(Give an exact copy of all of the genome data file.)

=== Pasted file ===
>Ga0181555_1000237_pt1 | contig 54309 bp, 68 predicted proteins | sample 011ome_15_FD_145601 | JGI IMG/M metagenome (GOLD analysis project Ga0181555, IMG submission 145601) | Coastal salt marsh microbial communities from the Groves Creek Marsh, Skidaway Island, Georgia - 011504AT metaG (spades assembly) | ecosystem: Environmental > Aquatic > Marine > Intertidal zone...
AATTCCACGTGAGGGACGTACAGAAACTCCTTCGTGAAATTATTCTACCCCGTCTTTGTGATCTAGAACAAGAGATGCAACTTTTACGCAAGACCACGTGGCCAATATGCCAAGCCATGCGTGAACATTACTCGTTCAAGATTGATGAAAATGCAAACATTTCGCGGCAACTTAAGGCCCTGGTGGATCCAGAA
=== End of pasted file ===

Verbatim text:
>Ga0181555_1000237_pt1 | contig 54309 bp, 68 predicted proteins | sample 011ome_15_FD_145601 | JGI IMG/M metagenome (GOLD analysis project Ga0181555, IMG submission 145601) | Coastal salt marsh microbial communities from the Groves Creek Marsh, Skidaway Island, Georgia - 011504AT metaG (spades assembly) | ecosystem: Environmental > Aquatic > Marine > Intertidal zone...
AATTCCACGTGAGGGACGTACAGAAACTCCTTCGTGAAATTATTCTACCCCGTCTTTGTGATCTAGAACAAGAGATGCAACTTTTACGCAAGACCACGTGGCCAATATGCCAAGCCATGCGTGAACATTACTCGTTCAAGATTGATGAAAATGCAAACATTTCGCGGCAACTTAAGGCCCTGGTGGATCCAGAA